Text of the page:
Erasers can be the source of both serious debate and intense frustration among art teachers. They are so tricky to manage and use that some teachers elect to eliminate them from their classrooms completely! Erasers get destroyed and lost quicker than you can say, “That was a mistake!” So what is an eraser-loving teacher to do?
Follow these simple suggestions to let go of the eraser-based stress!
1. Don’t provide erasers!
I know this seems like a counter-management method, but if you really hate the hassle of erasers, don’t give them out. Ask students to provide their own. Sell pencil-top erasers for 10 cents and pink erasers for a quarter each. This works best for upper elementary and secondary students.
2. Cut them up.
Bigger erasers are much easier to draw on or stab mercilessly. I cut my erasers up into quarters so that each kid gets a little chunk. If they get lost it’s less of an issue. They aren’t easily mutilated when they are this small, yet they retain the qualities needed in an eraser. You can even keep a tray for each class so that a conscientious class isn’t punished by another’s misdeeds. A super bonus: this is a budget-stretching plan!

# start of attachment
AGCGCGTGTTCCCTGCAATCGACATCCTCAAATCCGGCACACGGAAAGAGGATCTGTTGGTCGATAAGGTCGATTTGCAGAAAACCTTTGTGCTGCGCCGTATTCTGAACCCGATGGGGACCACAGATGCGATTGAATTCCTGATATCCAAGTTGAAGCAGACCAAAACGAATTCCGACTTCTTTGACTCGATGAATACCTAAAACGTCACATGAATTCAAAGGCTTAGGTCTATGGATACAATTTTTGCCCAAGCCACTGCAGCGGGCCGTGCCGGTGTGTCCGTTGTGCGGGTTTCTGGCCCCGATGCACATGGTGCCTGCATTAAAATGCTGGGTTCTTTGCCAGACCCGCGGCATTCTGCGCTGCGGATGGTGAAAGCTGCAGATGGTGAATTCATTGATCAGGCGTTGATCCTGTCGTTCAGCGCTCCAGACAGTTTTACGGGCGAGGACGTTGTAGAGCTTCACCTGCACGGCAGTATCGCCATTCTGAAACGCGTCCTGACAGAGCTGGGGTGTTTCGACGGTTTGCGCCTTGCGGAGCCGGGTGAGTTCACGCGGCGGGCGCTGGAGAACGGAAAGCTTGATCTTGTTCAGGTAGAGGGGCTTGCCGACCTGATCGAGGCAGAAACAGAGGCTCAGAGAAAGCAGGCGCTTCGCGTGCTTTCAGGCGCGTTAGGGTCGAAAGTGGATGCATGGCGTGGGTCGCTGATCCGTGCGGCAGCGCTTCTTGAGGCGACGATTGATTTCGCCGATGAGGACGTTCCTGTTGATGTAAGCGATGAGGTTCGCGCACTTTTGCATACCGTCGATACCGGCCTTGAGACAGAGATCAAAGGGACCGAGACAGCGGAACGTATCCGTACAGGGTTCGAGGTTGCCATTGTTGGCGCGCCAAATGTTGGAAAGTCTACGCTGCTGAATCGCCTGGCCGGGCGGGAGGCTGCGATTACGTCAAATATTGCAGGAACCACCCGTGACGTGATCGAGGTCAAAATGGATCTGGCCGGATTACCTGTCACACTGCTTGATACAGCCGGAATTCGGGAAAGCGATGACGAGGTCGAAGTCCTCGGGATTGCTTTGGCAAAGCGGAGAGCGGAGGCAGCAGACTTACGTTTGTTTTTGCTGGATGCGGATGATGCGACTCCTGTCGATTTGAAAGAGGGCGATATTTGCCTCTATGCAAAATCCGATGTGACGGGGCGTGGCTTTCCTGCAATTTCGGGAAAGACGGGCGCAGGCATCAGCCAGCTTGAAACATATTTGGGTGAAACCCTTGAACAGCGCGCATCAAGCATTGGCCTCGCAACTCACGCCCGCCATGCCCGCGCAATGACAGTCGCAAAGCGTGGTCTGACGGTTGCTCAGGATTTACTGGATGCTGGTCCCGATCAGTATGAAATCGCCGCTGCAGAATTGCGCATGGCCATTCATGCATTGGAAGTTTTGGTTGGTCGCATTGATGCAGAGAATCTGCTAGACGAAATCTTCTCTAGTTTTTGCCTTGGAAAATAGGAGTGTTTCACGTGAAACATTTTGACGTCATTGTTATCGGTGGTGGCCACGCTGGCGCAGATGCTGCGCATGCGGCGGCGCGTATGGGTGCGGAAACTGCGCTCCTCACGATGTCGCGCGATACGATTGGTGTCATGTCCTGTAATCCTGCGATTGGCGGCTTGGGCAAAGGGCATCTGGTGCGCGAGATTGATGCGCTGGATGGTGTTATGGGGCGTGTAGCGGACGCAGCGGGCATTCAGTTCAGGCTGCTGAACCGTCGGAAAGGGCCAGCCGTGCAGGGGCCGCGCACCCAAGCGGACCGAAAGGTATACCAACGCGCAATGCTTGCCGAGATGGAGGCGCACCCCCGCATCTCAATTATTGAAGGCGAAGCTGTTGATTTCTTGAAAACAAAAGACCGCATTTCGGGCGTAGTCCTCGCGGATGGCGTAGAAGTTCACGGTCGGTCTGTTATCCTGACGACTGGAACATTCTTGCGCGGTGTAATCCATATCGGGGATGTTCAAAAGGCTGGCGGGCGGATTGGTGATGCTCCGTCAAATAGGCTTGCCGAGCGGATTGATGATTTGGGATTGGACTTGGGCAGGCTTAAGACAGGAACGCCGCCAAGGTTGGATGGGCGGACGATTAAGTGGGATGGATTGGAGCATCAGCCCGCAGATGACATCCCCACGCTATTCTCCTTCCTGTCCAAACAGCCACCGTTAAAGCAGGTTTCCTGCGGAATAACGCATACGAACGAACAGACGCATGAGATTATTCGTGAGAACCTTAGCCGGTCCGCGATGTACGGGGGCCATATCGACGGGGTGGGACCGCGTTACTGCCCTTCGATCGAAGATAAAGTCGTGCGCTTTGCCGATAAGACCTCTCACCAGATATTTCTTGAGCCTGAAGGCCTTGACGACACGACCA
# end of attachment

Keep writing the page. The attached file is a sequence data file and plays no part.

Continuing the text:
3. Put them on ice.
Well, at least put them in ice cube trays. Store numbered erasers in numbered ice cube trays. Use the alphabetical class list to assign each student a number (help them remember by putting that number on all their artwork, or even on the back of their chairs). This helps with accountability. You’ll know who the eraser abuser is and can limit his or her access to the tool. See a visual here!
4. Communicate your expectations.
Use a memorable and funny video or strategy to teach good materials management. Don’t just expect them to take care of your stuff. Teach them to take care of your stuff. Best of all you don’t have to make them yourself! The brilliant Tricia Fuglestad made this hilarious gem, and Eddie Eraser can take your through the consequences of eraser abuse here.
What are your secrets to managing erasers in your classroom?
What other tricky materials have you found solutions for?
Magazine articles and podcasts are opinions of professional education contributors and do not necessarily represent the position of the Art of Education University (AOEU) or its academic offerings. Contributors use terms in the way they are most often talked about in the scope of their educational experiences.